This is another one of those short chapters meant to whet the appetite for exposition, isn’t it? Oh, well. At least they finally meet another person (the titular dwarf, who shall deliver the aforementioned exposition next chapter).
But first, Edmund finally realizes the connection between the ancientness of Cair Paravel and the years they spent in Narnia having taken no time at all in England:
“And that means,” continued Edmund, “that, once you’re out of Narnia, you have no idea how Narnian time is going. Why shouldn’t hundreds of years have gone past in Narnia while only one year has passed for us in England?”
They interrupt their conversation to go rescue a dwarf from some human soldiers who are trying to drown him (and get a boat in the process).
“What were they going to drown you for?” asked Peter.
“Oh, I’m a dangerous criminal, I am,” said the Dwarf cheerfully. “But that’s a long story. Meantime, I was wondering if perhaps you were going to ask me to breakfast? You’ve no idea what an appetite it gives one, being executed.”
They learn from the dwarf that legends have spread about the Island being full of ghosts, which is apparently enough to scare pretty much everyone away – and said legends must have a hold among humans and Dwarfs, at the very least, since he says he’s heard the tale “all his life”, and the soldiers are scared away by the mere possibility of ghosts when Susan fires a warning shot. It opens up the themes of “superstition” and faith which are explored in-depth in this book.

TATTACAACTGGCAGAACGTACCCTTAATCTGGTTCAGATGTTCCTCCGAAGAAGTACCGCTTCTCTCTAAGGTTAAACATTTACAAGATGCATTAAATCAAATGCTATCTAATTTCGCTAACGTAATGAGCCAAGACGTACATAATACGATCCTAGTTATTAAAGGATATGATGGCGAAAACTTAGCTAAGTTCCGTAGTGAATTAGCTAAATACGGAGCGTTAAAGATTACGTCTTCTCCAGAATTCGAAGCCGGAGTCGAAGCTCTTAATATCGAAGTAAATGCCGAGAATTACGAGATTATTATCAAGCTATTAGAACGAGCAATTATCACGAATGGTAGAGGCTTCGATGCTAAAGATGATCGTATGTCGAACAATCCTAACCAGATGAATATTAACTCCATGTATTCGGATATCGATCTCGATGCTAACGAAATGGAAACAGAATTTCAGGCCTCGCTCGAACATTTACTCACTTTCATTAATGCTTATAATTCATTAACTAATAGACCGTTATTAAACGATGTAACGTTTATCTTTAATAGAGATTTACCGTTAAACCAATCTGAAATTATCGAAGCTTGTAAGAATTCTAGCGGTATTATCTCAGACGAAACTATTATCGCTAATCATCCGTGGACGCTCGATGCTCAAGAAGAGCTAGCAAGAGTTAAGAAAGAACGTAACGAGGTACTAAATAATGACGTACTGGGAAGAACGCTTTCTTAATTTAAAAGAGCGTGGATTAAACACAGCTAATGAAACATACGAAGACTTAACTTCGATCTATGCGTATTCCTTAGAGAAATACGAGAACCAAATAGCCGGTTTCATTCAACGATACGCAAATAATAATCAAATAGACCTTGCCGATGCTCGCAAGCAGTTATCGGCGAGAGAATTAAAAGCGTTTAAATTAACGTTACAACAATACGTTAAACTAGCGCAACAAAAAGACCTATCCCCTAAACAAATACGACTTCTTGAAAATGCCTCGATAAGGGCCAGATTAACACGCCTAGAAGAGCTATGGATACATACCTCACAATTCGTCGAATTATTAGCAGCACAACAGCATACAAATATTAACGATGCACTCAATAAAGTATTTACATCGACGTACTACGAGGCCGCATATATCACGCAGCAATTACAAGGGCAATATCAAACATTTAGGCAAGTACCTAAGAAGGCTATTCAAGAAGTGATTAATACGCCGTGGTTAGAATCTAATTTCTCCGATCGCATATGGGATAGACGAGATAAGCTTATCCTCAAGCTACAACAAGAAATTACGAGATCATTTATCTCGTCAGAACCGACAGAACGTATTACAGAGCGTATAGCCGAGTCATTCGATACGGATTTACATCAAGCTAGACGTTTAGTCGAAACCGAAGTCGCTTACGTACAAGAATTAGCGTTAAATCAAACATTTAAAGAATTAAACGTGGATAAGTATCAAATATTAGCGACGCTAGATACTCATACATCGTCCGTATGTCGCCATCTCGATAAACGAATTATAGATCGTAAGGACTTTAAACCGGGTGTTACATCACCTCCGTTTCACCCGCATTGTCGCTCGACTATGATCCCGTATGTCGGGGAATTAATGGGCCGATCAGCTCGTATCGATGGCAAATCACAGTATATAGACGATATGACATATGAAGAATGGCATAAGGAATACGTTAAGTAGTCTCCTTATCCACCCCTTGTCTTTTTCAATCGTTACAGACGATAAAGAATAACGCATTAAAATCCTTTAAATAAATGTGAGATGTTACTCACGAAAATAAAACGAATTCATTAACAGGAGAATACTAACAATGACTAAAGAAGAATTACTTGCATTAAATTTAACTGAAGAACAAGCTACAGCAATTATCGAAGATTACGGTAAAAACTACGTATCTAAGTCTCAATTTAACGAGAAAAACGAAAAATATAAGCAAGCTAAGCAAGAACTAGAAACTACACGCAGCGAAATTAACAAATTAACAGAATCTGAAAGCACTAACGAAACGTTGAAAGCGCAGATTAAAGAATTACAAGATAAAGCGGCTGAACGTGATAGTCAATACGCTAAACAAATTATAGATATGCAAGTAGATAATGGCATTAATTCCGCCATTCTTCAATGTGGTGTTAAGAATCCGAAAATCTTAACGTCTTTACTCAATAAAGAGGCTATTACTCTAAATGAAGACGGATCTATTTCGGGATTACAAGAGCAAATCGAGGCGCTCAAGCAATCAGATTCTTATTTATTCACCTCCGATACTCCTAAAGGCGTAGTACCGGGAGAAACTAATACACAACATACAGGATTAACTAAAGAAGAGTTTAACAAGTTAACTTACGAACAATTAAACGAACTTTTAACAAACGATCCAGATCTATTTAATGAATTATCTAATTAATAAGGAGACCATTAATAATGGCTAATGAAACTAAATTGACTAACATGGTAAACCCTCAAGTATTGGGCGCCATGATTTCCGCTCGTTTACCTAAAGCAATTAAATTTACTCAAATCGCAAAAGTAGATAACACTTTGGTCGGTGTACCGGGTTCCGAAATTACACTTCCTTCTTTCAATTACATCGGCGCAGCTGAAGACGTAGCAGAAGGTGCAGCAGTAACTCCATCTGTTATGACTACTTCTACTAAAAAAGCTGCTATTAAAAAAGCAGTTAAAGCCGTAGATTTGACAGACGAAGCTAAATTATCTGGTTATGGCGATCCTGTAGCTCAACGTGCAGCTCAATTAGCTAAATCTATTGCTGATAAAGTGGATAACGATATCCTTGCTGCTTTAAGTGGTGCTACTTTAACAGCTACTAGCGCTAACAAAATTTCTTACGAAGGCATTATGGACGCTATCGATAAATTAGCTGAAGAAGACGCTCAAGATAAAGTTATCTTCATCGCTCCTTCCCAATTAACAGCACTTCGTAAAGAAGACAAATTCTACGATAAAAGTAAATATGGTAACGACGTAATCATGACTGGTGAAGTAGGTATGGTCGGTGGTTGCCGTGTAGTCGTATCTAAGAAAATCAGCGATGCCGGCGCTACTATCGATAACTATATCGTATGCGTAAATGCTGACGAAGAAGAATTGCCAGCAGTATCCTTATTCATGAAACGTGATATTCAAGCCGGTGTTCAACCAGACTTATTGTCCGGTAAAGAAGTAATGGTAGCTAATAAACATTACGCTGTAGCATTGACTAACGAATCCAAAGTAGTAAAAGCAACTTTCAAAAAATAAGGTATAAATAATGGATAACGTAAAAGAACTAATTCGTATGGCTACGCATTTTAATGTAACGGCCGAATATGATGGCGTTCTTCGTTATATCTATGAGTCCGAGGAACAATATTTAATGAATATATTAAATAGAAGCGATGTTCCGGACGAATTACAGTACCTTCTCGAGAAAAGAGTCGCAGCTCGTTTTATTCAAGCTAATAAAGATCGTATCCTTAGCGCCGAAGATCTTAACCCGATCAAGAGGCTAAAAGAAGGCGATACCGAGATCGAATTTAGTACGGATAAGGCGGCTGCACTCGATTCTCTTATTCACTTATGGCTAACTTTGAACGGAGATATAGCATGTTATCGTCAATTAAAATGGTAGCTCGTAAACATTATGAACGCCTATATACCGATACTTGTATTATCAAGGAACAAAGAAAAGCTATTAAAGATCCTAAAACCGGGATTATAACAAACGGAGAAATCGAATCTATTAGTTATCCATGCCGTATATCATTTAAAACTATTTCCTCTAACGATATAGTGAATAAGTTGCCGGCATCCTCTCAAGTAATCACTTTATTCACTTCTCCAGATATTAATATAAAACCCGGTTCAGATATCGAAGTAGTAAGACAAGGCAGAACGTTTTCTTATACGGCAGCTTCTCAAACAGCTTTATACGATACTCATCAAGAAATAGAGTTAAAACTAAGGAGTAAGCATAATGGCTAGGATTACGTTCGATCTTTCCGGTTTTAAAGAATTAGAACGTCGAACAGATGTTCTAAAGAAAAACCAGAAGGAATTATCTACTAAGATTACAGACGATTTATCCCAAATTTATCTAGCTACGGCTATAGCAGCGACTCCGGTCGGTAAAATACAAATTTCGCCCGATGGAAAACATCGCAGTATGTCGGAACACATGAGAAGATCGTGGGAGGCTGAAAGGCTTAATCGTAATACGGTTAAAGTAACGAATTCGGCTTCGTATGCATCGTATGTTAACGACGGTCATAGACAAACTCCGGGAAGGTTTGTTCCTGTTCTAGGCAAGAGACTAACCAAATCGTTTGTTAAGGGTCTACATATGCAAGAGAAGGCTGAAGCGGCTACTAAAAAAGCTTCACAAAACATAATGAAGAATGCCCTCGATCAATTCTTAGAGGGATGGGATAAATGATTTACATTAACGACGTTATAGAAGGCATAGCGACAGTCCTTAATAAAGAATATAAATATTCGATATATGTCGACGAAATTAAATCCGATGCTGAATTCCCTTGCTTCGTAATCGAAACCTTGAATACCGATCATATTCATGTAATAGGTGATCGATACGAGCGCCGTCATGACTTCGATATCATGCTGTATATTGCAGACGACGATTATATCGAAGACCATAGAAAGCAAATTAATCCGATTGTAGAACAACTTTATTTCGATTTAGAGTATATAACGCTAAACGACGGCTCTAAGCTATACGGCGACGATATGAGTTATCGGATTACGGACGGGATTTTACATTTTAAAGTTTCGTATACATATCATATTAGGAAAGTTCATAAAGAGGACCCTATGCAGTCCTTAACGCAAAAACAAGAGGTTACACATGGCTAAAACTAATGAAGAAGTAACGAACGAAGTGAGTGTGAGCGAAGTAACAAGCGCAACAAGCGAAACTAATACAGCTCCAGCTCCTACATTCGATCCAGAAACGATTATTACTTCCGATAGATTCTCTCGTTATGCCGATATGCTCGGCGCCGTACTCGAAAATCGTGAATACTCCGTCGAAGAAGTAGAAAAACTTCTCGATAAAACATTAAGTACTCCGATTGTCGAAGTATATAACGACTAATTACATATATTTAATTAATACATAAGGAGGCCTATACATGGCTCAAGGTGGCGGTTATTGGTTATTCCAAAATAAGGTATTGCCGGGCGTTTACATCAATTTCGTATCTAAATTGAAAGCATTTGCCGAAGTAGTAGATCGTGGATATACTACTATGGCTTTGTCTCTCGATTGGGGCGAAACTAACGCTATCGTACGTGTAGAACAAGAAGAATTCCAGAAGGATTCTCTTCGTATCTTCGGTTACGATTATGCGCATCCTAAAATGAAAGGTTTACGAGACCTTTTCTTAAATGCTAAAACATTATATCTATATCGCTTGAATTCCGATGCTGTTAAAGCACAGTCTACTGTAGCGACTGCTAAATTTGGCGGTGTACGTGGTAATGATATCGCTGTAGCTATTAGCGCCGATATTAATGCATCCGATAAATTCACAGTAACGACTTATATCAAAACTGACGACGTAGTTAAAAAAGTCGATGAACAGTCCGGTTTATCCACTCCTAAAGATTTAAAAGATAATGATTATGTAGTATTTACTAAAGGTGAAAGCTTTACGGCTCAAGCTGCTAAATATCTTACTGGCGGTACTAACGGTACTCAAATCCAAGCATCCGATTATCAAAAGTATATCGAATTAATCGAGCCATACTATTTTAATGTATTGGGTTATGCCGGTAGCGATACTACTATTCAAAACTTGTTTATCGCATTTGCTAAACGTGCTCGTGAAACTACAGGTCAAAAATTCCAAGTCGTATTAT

When compared to Chapter Seven of LWW (which served a similar role of setting up an infodump), quite a lot more “happens” here, plot-wise, and yet nothing that feels as important as that one line in LWW (“Aslan is on the move”). It’s rather like the old adventure stories in that sense (Robin Hood, Treasure Island and the like), being heavier on plot than atmosphere. It stands out particularly because most of the other books have considerably less focus on plot in general. Not that it’s a bad thing – I just find it irritating when people think that a story’s plot is the only thing that matters. Lewis clearly doesn’t have that issue – he understands the importance of atmosphere. This book just happens to be more plot-centric than most of the other books in the series.
There have been a handful of moments so far of what I can only describe as “transcendence” – mainly key events in the ruins of Cair Paravel. If the main feeling of LWW was solemn joy, than the key feeling here is more like the sad loneliness of an ancient ruin. I’m not quite sure what to call it yet.
Next time: The Dwarf Tells of Prince Caspian